The often incoherent, grammatically challenged ramblings of a man who has watched too much sports, listened to too much music and devoured too many club sandwiches.

NOBODY IS REALLY sure when the exorcism took place, but somewhere on YouTube there must be a video of the purging of demons from the offices of the Philadelphia Eagles.

You can make the assumption that the devils were sent off in the direction of Cleveland or Kansas City, or some major television network named after a sly animal that preys on barnyard chickens, but the important part is that the Eagles are different.

Top to bottom; in-front-of-the-camera or behind-the-camera; and certainly on the field.

In pro sports, any connection between fans and team is always highlighted with success, and in that area the Eagles have already surpassed the expectations of most people. And Sunday's win over the Lions in a memorable snow epic at the Linc was another building block of unity.

You couldn't be there, you couldn't watch without feeling like you were part of something special.

But more than just wins and losses, the Eagles have discovered a new way to bond with a fan base that felt held at arm's length for so much of the recent past.

These are not your paranoid, hide-behind-the-game-plan Philadelphia Eagles. These Philadelphia Eagles are out from behind the shadows of secrecy, and into the sunlight of a new era.

These Philadelphia Eagles really do feel like a part of the city. In the matter of less than a year, the Philadelphia Eagles have figured out that the first part of their name – PHILADELPHIA - matters as much as the second part of the name.

Much credit goes to first-year coach Chip Kelly, who ironically arrived in town with no chip on his shoulder. He arrived with a visor, a backpack, and the confidence that he knows what he's doing.

As such, he rolls with the punches of a fan base that certainly knows how to throw a jab, and answers the questions with a smirk. Even when he loses some patience, the result is not a condescending attitude, but an irreverence that at least acknowledges the right to ask a question.

On the whole, it has been an amazing transformation. Even those who were rightfully weary of the whole Michael Vick saga must admit that Vick has played his role to perfection, settling into the background as Nick Foles takes over at quarterback.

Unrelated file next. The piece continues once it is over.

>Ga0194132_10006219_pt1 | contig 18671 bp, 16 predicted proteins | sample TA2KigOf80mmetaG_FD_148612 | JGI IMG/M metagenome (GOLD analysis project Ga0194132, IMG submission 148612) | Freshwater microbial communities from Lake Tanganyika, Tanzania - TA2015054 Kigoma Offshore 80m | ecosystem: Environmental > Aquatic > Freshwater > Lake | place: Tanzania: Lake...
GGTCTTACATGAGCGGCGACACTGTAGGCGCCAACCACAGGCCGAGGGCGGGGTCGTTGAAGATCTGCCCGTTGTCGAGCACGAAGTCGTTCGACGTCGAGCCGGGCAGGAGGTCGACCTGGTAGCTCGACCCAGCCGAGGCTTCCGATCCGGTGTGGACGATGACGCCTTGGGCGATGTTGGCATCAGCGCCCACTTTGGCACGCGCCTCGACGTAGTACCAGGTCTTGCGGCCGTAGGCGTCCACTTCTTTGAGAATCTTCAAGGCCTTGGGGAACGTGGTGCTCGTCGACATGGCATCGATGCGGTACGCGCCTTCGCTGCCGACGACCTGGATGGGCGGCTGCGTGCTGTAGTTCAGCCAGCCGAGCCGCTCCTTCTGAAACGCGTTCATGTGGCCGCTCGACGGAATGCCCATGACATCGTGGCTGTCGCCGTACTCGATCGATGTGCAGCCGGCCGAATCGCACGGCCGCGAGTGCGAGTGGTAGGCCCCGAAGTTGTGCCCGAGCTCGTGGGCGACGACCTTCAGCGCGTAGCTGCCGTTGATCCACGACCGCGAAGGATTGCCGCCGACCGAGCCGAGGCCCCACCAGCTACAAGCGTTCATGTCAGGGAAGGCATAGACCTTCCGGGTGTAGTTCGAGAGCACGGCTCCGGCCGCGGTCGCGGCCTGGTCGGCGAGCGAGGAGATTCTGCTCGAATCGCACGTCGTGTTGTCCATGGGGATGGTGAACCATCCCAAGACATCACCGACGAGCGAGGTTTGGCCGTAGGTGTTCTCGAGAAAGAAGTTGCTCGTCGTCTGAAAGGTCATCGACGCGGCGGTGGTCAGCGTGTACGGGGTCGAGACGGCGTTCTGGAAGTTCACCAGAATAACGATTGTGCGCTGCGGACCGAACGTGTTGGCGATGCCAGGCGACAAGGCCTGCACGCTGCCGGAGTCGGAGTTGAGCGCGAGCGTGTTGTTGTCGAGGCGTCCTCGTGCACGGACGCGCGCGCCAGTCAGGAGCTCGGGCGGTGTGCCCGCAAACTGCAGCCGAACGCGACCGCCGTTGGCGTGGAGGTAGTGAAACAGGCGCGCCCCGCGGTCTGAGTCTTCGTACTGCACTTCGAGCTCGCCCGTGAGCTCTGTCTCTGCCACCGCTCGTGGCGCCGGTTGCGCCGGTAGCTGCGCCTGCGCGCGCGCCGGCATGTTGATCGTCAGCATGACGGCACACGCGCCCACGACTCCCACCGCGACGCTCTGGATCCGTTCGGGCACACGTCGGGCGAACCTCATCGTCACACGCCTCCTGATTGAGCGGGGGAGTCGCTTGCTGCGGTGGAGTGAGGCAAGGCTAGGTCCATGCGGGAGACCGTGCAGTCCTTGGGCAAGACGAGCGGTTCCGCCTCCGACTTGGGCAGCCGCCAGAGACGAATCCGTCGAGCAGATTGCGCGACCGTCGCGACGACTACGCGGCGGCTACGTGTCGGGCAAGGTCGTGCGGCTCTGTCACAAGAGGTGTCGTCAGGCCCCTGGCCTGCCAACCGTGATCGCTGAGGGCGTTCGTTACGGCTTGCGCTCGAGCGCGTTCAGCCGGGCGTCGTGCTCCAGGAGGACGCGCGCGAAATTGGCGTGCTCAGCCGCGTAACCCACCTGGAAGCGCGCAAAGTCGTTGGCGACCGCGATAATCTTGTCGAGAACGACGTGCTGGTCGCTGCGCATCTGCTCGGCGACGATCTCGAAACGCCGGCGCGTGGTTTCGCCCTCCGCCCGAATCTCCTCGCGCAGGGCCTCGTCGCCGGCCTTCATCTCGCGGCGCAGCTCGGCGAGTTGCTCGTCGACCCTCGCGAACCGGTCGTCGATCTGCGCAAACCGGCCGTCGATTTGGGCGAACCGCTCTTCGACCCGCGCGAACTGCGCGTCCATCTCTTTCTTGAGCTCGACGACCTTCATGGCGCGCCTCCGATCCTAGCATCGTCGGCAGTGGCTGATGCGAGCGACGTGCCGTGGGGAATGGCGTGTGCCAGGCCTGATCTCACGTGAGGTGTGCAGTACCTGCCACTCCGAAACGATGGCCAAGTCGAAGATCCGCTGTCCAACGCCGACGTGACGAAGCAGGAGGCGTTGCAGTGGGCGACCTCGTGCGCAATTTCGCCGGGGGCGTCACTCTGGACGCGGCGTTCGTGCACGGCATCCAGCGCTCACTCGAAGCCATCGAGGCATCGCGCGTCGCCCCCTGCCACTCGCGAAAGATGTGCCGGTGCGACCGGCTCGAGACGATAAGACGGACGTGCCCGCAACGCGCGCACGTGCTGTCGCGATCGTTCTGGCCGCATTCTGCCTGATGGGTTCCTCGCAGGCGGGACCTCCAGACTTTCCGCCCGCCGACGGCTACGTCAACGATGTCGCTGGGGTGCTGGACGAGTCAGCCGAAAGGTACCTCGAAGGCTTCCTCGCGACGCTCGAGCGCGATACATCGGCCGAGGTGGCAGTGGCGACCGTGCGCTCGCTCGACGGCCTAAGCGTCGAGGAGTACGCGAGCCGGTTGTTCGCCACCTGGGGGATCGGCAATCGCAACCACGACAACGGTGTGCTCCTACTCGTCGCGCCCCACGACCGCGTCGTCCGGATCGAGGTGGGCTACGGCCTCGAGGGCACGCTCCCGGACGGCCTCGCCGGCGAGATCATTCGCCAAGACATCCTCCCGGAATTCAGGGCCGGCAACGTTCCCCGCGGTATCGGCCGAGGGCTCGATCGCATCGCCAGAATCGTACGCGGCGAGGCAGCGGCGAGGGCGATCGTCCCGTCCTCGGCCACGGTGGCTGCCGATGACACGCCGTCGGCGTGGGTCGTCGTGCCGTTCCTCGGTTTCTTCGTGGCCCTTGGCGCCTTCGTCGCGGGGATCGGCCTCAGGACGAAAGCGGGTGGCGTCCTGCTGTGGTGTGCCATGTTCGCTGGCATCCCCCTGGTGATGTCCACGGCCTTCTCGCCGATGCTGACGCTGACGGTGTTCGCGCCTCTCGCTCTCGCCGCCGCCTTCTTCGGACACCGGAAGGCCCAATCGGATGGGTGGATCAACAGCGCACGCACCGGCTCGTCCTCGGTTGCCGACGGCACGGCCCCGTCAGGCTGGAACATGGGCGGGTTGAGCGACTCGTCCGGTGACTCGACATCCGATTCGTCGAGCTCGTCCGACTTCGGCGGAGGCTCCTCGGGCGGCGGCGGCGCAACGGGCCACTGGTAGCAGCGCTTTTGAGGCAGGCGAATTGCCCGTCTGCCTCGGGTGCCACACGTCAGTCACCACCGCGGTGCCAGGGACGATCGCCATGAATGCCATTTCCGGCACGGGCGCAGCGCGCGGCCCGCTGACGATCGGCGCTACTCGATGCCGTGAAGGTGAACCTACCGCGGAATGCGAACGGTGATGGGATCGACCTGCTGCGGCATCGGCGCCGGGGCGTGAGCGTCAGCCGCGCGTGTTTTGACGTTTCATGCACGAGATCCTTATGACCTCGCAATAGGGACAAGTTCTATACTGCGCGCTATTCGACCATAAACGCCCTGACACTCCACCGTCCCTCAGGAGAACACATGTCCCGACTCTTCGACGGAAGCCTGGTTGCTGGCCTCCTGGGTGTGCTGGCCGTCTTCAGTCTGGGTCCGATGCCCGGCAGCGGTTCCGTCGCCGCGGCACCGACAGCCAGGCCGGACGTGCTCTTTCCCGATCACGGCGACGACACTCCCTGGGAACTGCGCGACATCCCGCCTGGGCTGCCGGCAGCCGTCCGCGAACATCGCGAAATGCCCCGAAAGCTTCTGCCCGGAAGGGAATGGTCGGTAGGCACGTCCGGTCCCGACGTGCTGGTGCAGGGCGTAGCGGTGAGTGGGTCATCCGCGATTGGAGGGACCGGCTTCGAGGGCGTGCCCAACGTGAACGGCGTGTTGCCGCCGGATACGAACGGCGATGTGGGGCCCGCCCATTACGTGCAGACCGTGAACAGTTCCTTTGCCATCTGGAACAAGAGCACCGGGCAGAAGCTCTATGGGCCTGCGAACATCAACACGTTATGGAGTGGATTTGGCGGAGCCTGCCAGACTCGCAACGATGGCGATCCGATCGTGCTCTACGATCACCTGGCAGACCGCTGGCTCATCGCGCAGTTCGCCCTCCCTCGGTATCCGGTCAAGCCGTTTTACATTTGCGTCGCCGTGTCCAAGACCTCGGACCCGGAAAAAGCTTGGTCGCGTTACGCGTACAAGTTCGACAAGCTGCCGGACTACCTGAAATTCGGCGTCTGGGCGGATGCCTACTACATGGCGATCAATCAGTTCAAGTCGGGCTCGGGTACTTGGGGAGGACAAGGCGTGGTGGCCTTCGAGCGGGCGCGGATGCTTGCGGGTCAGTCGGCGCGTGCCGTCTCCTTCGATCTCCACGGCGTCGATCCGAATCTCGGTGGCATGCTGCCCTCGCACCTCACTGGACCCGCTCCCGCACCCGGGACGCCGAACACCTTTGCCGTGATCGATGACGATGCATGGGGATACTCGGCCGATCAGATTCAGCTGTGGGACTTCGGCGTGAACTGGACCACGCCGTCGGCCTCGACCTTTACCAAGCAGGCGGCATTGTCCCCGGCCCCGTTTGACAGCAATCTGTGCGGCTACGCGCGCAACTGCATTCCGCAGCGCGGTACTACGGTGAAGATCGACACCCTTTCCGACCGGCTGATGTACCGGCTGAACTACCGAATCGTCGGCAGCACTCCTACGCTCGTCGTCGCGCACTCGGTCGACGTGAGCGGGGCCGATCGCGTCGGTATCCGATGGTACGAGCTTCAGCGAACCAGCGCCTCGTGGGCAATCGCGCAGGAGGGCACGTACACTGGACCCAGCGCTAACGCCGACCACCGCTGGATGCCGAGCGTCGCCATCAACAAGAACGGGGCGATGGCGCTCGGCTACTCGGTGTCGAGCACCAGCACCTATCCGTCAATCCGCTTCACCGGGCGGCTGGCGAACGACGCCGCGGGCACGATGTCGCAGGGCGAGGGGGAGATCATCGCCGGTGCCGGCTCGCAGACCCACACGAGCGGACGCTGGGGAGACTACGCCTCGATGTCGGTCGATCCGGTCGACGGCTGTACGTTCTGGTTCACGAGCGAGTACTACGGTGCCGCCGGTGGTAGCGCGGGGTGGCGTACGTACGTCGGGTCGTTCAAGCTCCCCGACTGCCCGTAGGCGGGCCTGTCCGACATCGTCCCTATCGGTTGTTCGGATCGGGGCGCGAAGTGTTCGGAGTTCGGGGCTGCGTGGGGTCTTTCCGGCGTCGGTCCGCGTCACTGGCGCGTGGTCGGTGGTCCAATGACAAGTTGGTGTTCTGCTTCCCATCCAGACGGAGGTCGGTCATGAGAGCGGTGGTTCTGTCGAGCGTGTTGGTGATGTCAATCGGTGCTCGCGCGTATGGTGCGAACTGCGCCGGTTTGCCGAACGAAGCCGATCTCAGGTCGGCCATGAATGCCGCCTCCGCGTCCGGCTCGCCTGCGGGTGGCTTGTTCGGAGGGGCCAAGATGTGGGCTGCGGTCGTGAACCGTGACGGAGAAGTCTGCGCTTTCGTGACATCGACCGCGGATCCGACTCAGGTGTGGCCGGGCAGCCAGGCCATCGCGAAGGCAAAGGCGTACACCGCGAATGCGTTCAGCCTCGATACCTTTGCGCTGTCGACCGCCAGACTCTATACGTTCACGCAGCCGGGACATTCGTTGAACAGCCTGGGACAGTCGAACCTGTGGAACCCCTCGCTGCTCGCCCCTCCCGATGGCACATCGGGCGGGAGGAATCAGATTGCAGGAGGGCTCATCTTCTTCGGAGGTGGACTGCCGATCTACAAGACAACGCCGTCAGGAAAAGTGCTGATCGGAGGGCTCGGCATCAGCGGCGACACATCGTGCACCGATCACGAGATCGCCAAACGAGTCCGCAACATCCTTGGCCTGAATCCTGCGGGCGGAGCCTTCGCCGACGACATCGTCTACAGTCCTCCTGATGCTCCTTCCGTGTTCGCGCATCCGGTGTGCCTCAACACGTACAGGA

The ugly Riley Cooper name-calling mess that smeared the preseason has dissolved into the story of Cooper becoming a primary reason the Eagles have turned their season around. It was a powder keg of a story that was disarmed by Cooper, Kelly and yes – Vick.

No matter what happens from now until the end of the season, the view from this seat is that this is just the beginning of a new passion and a new era.

The Eagles have figured out the emotional connection between a team and its fans is a two-way street.


And now for the more mundane:

Aren't you glad the parking kiosks in and around the city accept $2 bills. Isn't that convenient?


Give thanks this holiday season that Roy Halladay has decided to retire. It would have been painful to watch that Hall of Fame career get any more smeared than it was last season.

Halladay simply ran out of bullets, and although he officially retired as a Toronto Blue Jay, he has certainly earned a place of honor in Philadelphia for what he did for the Phillies in such a short time.

In comparison to his time in Toronto, he might have only been a rental here in Philly, but this was a luxury rental. Perfect game, no-hitter in the playoffs, and a work ethic to be forever cherished.

Philadelphia and all of baseball was so much better for his career.


So, if there are all those warnings about financial advice and medical advice, why is there no warning about weather forecasts?

You know, a simple – "This is my best guess, bring an umbrella and snow shoes just in case I'm wrong."

Al Morganti is a member of the WIP Morning Show (94.1 FM) weekday mornings from 5:30 til 10 and a hockey analyst for Comcast SportsNet. His twitter handle is @nufced.